The EDITT Tower by Dr. Ken Yeang

The Green EDITT Tower small.jpg
If you have ever visited Singapore, you know that it is a unique experiment in the natural projection of one possible global development: with little land and lots of people, it is the epitome of the urban migration scenario. The importance of ecologically sound urban planning and architectural design takes on a special importance in this environment.

Rising to this challenge, Dr. Yeang's proposal for the EDITT Towers won the 1998 competition for Ecological Design in the Tropics and the building will be realized at the junction of Waterloo Road and Middle Road in Singapore. Dr. Ken Yeang's work is featured in the brand new Eco-Design Handbook .
The EDITT Tower is co-sponsored by the Urban Redevelopment Authority and the National University of Singapore. The project will rehabilitate a site classified as "zero-culture": a completely urban, non-organic site at which the natural ecosystem has been completely devastated.

The project design integrates green space to human-use area in the ratio of 1:2. A particularly important point in the design of the organic components is the survey of plant life in the neighborhood of the building to ensure that the plants incorporated in the building project do not compete with indigenous species. The organic spaces are intended also to ramp up from the street level to the top of the building, effectively integrating the sky-scraper's 26 stories into the surface landscape. This extension of the horizontal plane into the vertical space is further promoted by drawing the street-level shops and pedestrian activities up to the sixth floor along the system of landscaped ramps.

Aspects of the potential life cycle of a skyscraper have been taken into account, ensuring that the building can flexibly adapt to alternative uses and that materials can be easily recovered during refitting. Techniques used in the EDITT project include moveable partitions, removable floors and mechanically jointed (as opposed to bonded) construction.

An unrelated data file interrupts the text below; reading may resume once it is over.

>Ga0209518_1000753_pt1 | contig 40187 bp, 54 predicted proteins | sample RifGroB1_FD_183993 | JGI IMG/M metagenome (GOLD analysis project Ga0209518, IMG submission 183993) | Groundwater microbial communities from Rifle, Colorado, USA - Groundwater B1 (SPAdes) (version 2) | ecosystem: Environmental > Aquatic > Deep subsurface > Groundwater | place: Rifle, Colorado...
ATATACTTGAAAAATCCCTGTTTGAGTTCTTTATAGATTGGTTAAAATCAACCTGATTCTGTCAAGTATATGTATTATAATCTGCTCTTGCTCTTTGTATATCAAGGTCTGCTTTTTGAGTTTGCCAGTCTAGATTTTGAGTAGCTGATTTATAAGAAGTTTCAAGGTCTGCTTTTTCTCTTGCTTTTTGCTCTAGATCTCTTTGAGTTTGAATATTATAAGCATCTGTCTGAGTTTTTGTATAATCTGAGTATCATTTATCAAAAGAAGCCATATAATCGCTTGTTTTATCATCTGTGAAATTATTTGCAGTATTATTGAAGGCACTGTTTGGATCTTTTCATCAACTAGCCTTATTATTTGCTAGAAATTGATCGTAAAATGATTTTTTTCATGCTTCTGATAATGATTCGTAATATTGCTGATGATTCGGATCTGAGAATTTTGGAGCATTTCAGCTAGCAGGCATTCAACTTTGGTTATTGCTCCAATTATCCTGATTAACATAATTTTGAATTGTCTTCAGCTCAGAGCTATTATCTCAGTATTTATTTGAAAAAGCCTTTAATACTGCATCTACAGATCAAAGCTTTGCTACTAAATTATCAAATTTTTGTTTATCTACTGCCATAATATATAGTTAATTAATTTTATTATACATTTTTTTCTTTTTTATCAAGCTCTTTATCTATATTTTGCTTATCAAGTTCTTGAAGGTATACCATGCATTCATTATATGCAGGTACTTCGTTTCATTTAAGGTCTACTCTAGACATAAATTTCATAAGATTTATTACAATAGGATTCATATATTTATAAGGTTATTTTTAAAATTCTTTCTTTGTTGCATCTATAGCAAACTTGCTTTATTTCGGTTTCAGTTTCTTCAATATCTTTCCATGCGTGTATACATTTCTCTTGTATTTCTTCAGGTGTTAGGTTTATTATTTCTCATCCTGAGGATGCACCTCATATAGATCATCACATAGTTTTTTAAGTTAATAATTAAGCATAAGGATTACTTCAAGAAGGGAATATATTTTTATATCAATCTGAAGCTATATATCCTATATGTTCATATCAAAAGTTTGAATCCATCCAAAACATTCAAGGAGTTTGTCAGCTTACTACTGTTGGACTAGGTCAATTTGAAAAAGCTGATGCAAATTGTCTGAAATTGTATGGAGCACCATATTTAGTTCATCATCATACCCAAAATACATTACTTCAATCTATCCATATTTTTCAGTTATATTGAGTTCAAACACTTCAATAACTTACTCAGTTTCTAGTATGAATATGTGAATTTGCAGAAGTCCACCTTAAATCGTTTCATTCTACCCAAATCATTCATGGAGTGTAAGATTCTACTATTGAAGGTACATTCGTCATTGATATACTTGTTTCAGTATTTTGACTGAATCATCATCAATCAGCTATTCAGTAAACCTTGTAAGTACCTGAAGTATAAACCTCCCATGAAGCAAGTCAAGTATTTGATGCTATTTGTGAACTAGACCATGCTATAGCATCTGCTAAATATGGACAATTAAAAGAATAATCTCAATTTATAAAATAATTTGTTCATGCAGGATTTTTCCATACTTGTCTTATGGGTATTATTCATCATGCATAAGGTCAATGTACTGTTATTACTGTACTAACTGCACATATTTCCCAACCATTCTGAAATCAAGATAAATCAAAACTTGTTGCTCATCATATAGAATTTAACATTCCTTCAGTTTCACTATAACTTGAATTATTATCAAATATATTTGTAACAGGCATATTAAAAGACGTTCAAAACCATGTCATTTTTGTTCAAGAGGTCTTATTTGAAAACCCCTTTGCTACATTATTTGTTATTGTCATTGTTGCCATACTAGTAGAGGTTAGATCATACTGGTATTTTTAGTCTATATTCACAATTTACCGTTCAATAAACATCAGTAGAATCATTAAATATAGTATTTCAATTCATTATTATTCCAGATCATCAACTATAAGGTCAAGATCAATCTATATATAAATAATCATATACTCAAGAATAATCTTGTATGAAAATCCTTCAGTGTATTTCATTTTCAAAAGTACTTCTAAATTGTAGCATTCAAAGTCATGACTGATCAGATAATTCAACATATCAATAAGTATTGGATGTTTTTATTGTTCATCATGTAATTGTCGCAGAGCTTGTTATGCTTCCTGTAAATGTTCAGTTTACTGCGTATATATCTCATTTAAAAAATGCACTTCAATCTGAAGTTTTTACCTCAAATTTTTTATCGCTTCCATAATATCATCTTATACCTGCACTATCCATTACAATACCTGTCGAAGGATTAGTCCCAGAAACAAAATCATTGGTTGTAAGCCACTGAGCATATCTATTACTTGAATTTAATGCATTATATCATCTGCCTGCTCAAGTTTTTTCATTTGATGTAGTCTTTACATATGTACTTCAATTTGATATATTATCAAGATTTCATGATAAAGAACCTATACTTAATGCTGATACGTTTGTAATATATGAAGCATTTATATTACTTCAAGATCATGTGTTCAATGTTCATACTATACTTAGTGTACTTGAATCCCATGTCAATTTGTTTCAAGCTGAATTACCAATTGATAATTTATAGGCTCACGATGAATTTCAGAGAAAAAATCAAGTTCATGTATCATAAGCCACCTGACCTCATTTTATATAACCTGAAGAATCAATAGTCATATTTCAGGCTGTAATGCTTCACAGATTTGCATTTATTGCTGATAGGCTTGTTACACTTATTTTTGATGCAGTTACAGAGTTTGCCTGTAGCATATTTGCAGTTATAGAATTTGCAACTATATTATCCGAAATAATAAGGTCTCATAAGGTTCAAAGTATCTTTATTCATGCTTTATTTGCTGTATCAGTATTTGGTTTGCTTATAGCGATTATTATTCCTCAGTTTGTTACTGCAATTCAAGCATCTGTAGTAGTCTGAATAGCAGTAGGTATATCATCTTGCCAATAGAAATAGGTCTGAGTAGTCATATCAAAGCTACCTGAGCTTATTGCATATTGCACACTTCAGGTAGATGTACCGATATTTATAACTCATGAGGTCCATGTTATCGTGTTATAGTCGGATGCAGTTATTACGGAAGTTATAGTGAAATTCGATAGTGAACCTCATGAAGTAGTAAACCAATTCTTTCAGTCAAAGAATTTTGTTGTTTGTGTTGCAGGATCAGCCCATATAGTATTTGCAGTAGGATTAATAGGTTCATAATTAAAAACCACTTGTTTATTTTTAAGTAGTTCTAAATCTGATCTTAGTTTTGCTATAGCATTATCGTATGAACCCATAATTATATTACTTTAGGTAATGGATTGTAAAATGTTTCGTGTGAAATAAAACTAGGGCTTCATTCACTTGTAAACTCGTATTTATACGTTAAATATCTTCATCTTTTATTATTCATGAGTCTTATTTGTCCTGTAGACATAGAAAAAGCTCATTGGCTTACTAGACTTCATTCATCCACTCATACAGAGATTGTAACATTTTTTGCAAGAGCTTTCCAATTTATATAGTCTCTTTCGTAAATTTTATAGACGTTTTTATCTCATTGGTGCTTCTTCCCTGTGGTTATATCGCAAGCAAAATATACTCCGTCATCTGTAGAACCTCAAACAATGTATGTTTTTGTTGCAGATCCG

The building will have over 55% water self-sufficiency based on collection or rainwater and water reuse relying on built-in filter systems. In a country which captures less than 60% of its own fresh water needs and is currently reliant on its neighbor, Malaysia, for water, this is an especially important feature. The EDITT tower will achieve almost 40% energy self-sufficiency through a system of solar panels. Additionally, sewage will be reclaimed to fertilizer and built in waste hoppers will drop separated waste streams to the basement to facilitate recycling. Comfort levels for occupants will be ensured by a mixture of options, including architectural elements designed to direct wind for ventilation and ceiling fans with water misters to minimize refrigerant based air conditioning.

The architects have completed a study of the embodied energy and greenhouse-gas efficiency of the building materials as well, but have opted in some cases for higher energy intensity construction materials, especially the solar panels due to their payback in energy during the life of the building and recyclable building materials such as steel and aluminium. Composite timber-floor cassettes will replace the commonly used concrete floors to achieve gains in energy-efficient construction.

Promising to explore novel concepts such as inflatable air bags as wind fins to improve ventilation and modify wind loads; natural ventilation of the toilet areas hung on the edges of the building; and water collection scallops along the sides of the building, this is one skyscraper to watch. Dr. Yeang is among the leaders who seek to prove not only that wind, rain, sun and nature can and should be in harmony with human development, but that the ecologically balanced urban environment is itself a living breathing organism. [by © C. Lepisto]